A couple of photo galleries to catch up on from various recent travels:
Firstly, we went to an owl sanctuary for my Dad's birthday. Now I'm aware that there is an element of the Alan Partridge about this, but it was actually quite interesting. Dad is a bit of an amateur ornithologist, Nia likes owls, and we didn't bother to solicit Alys' opinion on the matter, so it was all good. And as it happened it was a nice day and they had various other non-owl wildlife on display as well.
The sanctuary in question is here, just up near Kington, an hour or so's drive from my parents' place in Abergavenny. And it pretty much does what it says on the tin in that they have a lot of owls, of a bewildering variety of species. They also have sheep, goats, alpacas, various rodents, tortoises, ducks, geese, the whole nine yards, as well as a picnic area and the inevitable gift shop where we bought Nia a little cuddly snowy owl, which she promptly christened Snowy, in common with probably 99% of snowy owl toys purchased there.
Last weekend we took ourselves off for a bit of a tour of the south coast, starting off by staying a couple of nights in a little cottage in Emsworth which Hazel had found on Airbnb. Emsworth is a town between Portsmouth and Chichester which has several pubs - including the Bluebell where we had a nice fish & chip lunch and a pint of Doom Bar - and a pleasant little harbour area from which you can walk along the edge of Chichester Harbour, the big tidal area between the mainland and Hayling Island. Better still, the cottage we were in, just north of the main town area, was right next to a charming little miniature nature reserve, and, more prosaically but very usefully, a branch of Tesco.
We'd chosen the location as it was handy for the second half of our trip, but also because it was in close proximity to Paulton's Park, home of lots of exciting rollercoaster-y delights à la Alton Towers (only without the crashing and the limb-severing, hopefully) for older children, but also home of Peppa Pig World, where we'd promised we'd take Nia. Luckily it was a weekday outside of the school holidays so the queues were reasonably short. At busy times it must be absolutely hellish. Anyway, Nia had an absolutely brilliant time, which was the main thing, and it was generally very good and very well-run. Needless to say visitors are obliged to exit through the gift shop, but we got away fairly lightly by purchasing a small cuddly George and a story book at a total cost of about twelve quid. Our triumph at this was short-lived, as we promptly lost George during a trip across the nature reserve and had to buy another one off the internet to replace him.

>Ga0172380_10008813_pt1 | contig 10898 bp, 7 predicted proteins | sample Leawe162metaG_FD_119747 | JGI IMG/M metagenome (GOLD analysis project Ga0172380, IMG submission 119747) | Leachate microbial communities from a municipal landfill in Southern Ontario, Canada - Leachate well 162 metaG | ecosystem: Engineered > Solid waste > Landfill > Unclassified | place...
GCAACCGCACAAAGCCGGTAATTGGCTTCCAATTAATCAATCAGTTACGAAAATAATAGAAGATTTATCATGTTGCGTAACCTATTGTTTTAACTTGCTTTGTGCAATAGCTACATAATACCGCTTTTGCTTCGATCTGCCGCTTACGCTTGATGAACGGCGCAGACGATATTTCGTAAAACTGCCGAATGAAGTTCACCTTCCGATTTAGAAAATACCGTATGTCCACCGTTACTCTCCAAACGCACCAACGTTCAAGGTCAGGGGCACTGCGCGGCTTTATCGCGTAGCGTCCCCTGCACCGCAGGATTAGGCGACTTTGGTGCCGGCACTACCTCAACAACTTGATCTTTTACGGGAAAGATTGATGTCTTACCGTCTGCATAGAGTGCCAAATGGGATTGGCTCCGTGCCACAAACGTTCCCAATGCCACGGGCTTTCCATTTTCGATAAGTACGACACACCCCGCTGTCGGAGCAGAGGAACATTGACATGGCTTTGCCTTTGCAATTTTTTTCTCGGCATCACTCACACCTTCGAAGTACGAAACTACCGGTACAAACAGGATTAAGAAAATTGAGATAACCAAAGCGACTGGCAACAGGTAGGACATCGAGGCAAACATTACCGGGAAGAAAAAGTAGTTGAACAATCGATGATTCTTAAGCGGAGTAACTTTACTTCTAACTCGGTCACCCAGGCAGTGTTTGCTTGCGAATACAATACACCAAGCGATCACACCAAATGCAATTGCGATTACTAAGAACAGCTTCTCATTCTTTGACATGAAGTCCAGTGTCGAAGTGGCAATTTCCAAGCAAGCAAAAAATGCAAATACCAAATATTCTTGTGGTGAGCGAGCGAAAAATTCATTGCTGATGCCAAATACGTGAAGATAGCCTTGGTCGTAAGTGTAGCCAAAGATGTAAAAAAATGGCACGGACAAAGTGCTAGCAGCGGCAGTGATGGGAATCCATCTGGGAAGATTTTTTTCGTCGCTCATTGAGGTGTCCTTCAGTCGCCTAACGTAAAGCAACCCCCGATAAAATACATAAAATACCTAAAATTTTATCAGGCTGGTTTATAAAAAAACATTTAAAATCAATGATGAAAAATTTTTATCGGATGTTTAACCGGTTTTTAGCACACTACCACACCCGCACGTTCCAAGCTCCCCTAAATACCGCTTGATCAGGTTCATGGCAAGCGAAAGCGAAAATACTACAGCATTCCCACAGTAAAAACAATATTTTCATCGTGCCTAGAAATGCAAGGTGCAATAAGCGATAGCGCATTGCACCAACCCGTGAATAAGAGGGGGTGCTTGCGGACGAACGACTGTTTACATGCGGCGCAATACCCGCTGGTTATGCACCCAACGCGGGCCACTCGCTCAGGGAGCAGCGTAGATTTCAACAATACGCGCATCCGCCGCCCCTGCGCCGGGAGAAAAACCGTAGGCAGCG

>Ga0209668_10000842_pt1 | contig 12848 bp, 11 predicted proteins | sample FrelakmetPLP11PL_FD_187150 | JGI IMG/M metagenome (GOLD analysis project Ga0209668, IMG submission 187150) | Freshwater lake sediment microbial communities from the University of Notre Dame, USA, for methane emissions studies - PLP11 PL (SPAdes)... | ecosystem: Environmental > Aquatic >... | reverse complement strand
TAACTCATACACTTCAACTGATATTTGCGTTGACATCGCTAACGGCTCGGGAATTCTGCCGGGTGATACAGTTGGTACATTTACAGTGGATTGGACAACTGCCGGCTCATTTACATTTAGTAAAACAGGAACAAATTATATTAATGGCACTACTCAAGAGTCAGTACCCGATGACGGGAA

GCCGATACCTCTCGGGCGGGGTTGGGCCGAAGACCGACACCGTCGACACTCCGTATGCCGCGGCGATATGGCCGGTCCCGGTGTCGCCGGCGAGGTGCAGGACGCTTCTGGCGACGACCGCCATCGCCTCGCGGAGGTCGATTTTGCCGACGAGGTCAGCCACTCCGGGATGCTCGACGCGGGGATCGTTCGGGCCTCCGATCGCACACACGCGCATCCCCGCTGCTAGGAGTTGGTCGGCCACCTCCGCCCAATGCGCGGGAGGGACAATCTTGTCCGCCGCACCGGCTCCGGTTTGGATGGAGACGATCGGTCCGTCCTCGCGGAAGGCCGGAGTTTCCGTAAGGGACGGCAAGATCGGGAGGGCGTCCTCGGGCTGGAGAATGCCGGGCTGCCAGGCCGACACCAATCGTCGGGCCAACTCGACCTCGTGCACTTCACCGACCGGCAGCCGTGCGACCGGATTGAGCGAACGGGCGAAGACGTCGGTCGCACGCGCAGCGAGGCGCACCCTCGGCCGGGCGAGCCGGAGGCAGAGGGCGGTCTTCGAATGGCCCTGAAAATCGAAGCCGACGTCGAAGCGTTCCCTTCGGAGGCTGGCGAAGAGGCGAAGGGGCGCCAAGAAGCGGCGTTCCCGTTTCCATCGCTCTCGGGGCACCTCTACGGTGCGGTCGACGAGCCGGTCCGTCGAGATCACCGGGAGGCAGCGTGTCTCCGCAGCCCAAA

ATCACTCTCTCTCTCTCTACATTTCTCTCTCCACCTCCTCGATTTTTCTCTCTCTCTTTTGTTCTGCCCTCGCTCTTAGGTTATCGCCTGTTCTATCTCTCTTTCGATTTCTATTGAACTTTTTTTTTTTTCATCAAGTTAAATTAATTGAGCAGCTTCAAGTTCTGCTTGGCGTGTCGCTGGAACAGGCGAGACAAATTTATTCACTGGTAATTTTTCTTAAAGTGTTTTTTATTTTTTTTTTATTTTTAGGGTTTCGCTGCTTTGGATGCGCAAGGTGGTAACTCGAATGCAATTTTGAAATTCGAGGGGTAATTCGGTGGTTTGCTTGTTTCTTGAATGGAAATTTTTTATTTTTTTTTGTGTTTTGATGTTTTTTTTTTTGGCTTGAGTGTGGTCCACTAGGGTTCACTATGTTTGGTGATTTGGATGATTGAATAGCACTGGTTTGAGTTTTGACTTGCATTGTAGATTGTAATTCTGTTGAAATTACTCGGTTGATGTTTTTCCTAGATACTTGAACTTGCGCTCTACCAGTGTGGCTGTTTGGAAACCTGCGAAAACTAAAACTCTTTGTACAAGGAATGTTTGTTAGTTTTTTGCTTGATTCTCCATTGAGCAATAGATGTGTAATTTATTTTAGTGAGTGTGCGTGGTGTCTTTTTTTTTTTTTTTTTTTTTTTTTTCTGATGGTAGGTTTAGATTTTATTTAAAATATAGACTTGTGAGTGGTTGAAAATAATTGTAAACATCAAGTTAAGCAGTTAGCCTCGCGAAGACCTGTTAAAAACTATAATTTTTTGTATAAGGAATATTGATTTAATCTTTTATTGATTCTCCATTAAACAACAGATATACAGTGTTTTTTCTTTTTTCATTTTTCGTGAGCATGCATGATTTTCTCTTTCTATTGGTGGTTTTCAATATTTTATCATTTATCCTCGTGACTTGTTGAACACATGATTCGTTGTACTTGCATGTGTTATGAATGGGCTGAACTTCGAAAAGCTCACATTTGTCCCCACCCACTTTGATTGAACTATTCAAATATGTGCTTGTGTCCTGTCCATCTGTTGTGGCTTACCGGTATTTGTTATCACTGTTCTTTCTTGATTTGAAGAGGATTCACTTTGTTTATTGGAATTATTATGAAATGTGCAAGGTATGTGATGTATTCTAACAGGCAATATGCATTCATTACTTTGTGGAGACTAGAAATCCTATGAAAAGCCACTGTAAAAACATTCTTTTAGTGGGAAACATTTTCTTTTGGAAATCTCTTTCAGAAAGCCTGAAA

We happened to catch Chichester Harbour at low tide when we went for our walk, so we were able to wander some distance out onto the mudflats and gaze across to Hayling Island. This is the only one of the three islands (Portsea Island, Hayling Island, Thorney Island) in the extended tidal harbour area (technically it's a ria) that's still a "proper" island, the other two being, via various sea-wall construction and land reclamation, pretty much joined to the mainland these days apart from the odd tidal creek.
Interestingly, a feature of all Ordnance Survey maps of the area is the appearance of a footpath taking a curved route across the channel between Hayling Island and the mainland - it's marked on my brand-new Explorer map, for instance. This is the route of an ancient path called the "wadeway", which was once the only foot route onto the island. It's unclear whether the name derives from the same origin as Wade Court Park just to the north, or just from the fact that you'd have to do a certain amount of wading, even at low tide. These days you'd have to do a bit more than that, as it happens, as the navigation channel of the old Portsmouth and Arundel canal cuts across the route (it's the bit marked as "New Cut" on the map picture, and clearly visible here). Even with a bit of silting up you'd probably find yourself needing a snorkel at some point; I assume the Ordnance Survey retain the route as a historical curiosity and in the hope that no-one would be foolish enough to actually attempt to use it. The stumps on the other side of the modern road bridge are the remains of the old railway bridge that carried the Hayling Island Branch Line.
We went on over to Bournemouth to visit some friends on the Friday, via Staunton Country Park just north of Havant. No owls, but some fairly bog-standard petting zoo/wildlife-feeding stuff, plus an interesting hedge maze which Nia did her best to get lost in. As if that wasn't exciting enough we also got to go to the beach at Southbourne (in glorious sunshine, thankfully) and have a thrillingly late night (by Nia's standards) over at Trafalgar School in Downton while watching our friend Mark play the French horn for the Hyde band. Their finale was an impressive rendition of the 1812 Overture accompanied by a firework display.
So: owl pictures can be found here, south coast tour pictures are here.